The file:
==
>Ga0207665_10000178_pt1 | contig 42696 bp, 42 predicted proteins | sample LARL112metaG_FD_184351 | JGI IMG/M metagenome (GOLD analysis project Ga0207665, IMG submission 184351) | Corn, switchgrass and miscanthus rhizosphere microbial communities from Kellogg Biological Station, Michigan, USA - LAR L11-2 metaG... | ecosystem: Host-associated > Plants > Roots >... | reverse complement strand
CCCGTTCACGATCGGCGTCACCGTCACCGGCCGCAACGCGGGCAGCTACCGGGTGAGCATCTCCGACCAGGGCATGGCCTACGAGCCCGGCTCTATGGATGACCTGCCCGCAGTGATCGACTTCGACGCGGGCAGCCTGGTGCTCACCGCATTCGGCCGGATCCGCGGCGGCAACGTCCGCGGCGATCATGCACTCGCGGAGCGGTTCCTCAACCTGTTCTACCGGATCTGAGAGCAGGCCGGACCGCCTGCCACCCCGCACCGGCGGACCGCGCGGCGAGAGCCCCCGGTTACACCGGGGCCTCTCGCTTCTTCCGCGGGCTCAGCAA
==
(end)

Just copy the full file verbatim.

>Ga0207665_10000178_pt1 | contig 42696 bp, 42 predicted proteins | sample LARL112metaG_FD_184351 | JGI IMG/M metagenome (GOLD analysis project Ga0207665, IMG submission 184351) | Corn, switchgrass and miscanthus rhizosphere microbial communities from Kellogg Biological Station, Michigan, USA - LAR L11-2 metaG... | ecosystem: Host-associated > Plants > Roots >... | reverse complement strand
CCCGTTCACGATCGGCGTCACCGTCACCGGCCGCAACGCGGGCAGCTACCGGGTGAGCATCTCCGACCAGGGCATGGCCTACGAGCCCGGCTCTATGGATGACCTGCCCGCAGTGATCGACTTCGACGCGGGCAGCCTGGTGCTCACCGCATTCGGCCGGATCCGCGGCGGCAACGTCCGCGGCGATCATGCACTCGCGGAGCGGTTCCTCAACCTGTTCTACCGGATCTGAGAGCAGGCCGGACCGCCTGCCACCCCGCACCGGCGGACCGCGCGGCGAGAGCCCCCGGTTACACCGGGGCCTCTCGCTTCTTCCGCGGGCTCAGCAA